Declarations of freedom: Reflections on Juneteenth and the Fourth of July
There is ambivalence about both observances for me. Starting with Juneteenth, it is difficult to celebrate a holiday that represents continued exploitation. Black Texans were enslaved and treated to the horrific abuses that slavery represents for an additional two and a half years following the Emancipation Proclamation. It was criminally outrageous to have so suffered and yet are we to celebrate as though there were no issues? Union soldiers rode into Galveston to declare the people freed, but freed to what? Where were they to go? What were they to do? The newly freed had been purposely kept ignorant in their oppression, unprepared to lead the independent lives that freedom promised. Many would end up serving former masters as sharecroppers, where their exploitation only continued as they were cheated out of promised profits, harvests, and land.
What, to the American slave, is your Fourth of July? I answer: a day that reveals to him, more than all other days in the year, the gross injustice and cruelly to which he is the constant victim. To him, your celebration is a sham; your boasted liberty, an unholy license; your national greatness, swelling vanity; your sounds of rejoicing are empty and heartless; your denunciations of tyrants, brass fronted impudence; your shouts of liberty and equality, hollow mockery; your prayers and hymns, your sermons and thanksgivings, with all your religious parade, and solemnity, are, to him, mere bombast, fraud, deception, impiety, and hypocrisy—a thin veil to cover up crimes which would disgrace a nation of savages. There is not a nation on the earth guilty of practices, more shocking and bloody, than are the people of these United States, at this very hour.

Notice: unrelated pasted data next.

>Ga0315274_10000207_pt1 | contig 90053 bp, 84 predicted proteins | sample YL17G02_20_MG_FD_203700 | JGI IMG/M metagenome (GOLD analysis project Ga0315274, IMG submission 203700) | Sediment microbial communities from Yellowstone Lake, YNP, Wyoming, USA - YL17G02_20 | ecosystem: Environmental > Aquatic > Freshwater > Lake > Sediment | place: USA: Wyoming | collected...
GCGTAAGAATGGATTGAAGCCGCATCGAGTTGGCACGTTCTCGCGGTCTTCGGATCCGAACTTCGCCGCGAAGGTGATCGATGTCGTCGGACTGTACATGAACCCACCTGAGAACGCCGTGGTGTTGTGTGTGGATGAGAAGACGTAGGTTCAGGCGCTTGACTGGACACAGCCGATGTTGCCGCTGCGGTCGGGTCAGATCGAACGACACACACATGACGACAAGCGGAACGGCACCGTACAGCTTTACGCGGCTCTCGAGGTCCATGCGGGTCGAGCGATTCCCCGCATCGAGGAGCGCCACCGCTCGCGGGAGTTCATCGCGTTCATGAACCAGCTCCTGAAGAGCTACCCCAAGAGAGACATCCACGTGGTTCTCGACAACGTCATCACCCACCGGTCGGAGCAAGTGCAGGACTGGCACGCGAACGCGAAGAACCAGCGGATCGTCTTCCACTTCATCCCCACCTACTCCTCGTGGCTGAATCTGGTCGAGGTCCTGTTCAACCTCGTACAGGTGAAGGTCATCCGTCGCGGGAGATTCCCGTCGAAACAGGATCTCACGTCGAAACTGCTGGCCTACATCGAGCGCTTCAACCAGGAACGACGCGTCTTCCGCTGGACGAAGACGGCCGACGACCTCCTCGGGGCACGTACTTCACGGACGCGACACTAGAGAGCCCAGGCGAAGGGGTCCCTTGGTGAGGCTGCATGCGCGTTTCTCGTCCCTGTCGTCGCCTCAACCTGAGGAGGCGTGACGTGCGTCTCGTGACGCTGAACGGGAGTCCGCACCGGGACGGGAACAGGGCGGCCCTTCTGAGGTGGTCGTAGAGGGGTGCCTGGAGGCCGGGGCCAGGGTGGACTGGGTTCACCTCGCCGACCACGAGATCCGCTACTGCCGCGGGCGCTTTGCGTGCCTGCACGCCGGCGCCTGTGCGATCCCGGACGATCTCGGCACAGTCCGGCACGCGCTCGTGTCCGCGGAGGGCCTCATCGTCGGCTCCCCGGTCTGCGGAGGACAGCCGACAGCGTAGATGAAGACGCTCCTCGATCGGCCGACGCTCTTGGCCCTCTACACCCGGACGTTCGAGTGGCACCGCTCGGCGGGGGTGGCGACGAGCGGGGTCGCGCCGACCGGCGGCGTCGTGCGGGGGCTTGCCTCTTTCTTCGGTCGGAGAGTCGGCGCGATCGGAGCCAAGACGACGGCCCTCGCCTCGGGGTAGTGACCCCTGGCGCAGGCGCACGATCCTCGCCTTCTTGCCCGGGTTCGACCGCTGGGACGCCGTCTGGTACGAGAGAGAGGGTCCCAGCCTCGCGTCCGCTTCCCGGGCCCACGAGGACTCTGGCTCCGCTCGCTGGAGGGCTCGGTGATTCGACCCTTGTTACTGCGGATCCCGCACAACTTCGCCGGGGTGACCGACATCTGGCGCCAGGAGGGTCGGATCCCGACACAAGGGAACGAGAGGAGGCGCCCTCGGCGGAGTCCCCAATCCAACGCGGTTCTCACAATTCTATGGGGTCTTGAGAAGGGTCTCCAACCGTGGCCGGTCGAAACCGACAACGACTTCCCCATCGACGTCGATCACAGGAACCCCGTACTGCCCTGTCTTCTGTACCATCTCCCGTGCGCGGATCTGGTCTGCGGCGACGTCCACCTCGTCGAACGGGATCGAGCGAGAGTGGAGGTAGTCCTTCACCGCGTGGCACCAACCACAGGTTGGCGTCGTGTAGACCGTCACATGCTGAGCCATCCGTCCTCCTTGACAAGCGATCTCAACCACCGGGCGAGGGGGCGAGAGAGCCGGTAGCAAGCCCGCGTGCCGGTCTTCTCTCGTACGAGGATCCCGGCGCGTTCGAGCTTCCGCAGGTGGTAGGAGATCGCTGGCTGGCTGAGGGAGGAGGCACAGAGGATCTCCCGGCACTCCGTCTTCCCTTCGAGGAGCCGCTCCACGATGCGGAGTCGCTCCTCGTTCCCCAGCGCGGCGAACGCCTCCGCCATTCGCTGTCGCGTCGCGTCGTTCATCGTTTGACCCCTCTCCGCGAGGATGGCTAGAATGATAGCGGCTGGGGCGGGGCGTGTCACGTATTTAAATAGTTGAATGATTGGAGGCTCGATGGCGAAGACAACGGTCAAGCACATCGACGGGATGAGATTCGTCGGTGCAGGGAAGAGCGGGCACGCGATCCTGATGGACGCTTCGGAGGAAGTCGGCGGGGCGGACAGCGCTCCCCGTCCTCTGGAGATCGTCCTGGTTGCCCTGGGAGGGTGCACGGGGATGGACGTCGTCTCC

Sadly, Douglass’ words hold truth 170 years later. African Americans continue to suffer injustices and discrimination with such regularity that declarations for equality and restitution ring hollow. One need only look at the incarceration rates, the disparities in health, or the income gap between African Americans and whites to see that the United States remains a nation guilty of shocking and bloody practices where her disenfranchised citizens are concerned.
How then might we move from feelings of ambivalence to a warm embrace of freedom for all? I believe it necessary for the United States to fully atone for the sin and stain of slavery on our nation. We do this, in part, by confronting the realities of enslavement in our education system. It is a supremacy culture that can opt to disregard the history of the oppressed, but unless we address the systemic and lasting impacts of hundreds of years of enslavement, decades of Jim Crow, and continued disenfranchisement, we will never heal. However, if we would acknowledge our faults, work with those who have been harmed, and determine together how to move forward, we can create a more inclusive community where all are welcomed. And for Juneteenth, we need to recognize as a nation that the realities of the observance are shocking and wrong. However, as we remember the two and a half years it took for Texans to learn of emancipation, we can recommit to one another that no one in this country should suffer such atrocities. Our desire is to remain a place where all breathe free.
The Preamble of the Constitution noted that we the people came together to establish a constitution as the framework to realize a more perfect union. For 246 years, we have been working on this experiment to form this more perfect union. We have not yet arrived. But if we can bring together celebrations of freedom like Juneteenth and the Fourth of July, recognizing the inalienable rights of all people, regardless of race, ethnicity, gender, sexual orientation, religion, or any other attribute by which we seek to divide, we will be closer to our goal.